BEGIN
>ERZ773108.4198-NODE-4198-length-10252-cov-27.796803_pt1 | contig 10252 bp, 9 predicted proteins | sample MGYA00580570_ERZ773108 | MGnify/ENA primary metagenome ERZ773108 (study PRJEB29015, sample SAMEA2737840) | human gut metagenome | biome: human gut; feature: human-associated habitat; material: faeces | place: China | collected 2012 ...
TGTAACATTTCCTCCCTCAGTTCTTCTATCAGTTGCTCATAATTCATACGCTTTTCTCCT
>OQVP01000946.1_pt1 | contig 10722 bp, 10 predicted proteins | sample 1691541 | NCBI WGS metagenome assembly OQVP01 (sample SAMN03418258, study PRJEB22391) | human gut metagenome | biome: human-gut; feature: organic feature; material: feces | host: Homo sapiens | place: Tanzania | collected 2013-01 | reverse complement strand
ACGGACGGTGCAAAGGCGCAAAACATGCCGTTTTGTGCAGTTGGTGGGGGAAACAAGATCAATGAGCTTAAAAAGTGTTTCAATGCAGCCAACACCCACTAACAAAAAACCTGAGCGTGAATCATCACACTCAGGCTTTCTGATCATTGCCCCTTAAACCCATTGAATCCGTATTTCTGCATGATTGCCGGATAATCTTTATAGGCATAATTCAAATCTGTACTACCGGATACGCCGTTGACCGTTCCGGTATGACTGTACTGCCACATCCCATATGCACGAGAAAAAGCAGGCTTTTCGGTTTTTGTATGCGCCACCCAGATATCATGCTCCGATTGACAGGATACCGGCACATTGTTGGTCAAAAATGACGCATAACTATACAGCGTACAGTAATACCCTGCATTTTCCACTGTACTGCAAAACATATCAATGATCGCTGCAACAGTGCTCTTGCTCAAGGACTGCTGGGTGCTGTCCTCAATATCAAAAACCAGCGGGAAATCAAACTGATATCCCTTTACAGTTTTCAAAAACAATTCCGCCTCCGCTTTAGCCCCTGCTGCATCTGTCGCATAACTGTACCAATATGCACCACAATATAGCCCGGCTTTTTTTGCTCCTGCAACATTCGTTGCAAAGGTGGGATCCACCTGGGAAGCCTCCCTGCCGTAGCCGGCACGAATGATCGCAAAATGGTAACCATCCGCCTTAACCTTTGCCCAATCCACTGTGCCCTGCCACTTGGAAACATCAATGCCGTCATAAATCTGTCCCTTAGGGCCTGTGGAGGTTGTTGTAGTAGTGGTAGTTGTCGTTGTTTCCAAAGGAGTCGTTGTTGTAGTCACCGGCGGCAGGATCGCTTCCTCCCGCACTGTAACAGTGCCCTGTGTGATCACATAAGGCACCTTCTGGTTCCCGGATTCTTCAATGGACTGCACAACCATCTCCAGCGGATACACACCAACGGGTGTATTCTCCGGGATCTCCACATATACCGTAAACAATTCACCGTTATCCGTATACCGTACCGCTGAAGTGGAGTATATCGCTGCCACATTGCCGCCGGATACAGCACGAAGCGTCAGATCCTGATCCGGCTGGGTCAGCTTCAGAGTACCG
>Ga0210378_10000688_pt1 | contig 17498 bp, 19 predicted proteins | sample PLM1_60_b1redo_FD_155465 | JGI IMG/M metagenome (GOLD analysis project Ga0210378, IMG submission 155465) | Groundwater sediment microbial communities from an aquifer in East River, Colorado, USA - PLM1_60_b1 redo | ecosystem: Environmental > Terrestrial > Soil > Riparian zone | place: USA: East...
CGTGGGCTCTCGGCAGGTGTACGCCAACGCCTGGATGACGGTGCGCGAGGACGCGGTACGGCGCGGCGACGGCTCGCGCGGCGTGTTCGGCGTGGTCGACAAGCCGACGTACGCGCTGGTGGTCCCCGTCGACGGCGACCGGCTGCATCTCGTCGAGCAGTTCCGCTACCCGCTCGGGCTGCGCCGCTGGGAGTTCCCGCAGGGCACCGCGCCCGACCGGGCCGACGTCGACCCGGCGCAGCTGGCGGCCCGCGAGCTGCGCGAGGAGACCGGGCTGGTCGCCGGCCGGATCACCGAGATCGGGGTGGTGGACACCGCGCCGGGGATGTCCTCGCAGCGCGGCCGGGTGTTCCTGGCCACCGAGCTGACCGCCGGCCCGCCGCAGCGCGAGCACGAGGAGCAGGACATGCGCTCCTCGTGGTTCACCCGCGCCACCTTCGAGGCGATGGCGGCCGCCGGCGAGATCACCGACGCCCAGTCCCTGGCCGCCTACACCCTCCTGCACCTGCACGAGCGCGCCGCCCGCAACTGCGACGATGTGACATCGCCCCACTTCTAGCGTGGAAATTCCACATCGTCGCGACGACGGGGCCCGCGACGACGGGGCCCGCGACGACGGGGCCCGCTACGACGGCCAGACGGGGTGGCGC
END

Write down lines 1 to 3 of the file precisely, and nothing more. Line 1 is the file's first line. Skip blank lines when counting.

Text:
>ERZ773108.4198-NODE-4198-length-10252-cov-27.796803_pt1 | contig 10252 bp, 9 predicted proteins | sample MGYA00580570_ERZ773108 | MGnify/ENA primary metagenome ERZ773108 (study PRJEB29015, sample SAMEA2737840) | human gut metagenome | biome: human gut; feature: human-associated habitat; material: faeces | place: China | collected 2012 ...
TGTAACATTTCCTCCCTCAGTTCTTCTATCAGTTGCTCATAATTCATACGCTTTTCTCCT
>OQVP01000946.1_pt1 | contig 10722 bp, 10 predicted proteins | sample 1691541 | NCBI WGS metagenome assembly OQVP01 (sample SAMN03418258, study PRJEB22391) | human gut metagenome | biome: human-gut; feature: organic feature; material: feces | host: Homo sapiens | place: Tanzania | collected 2013-01 | reverse complement strand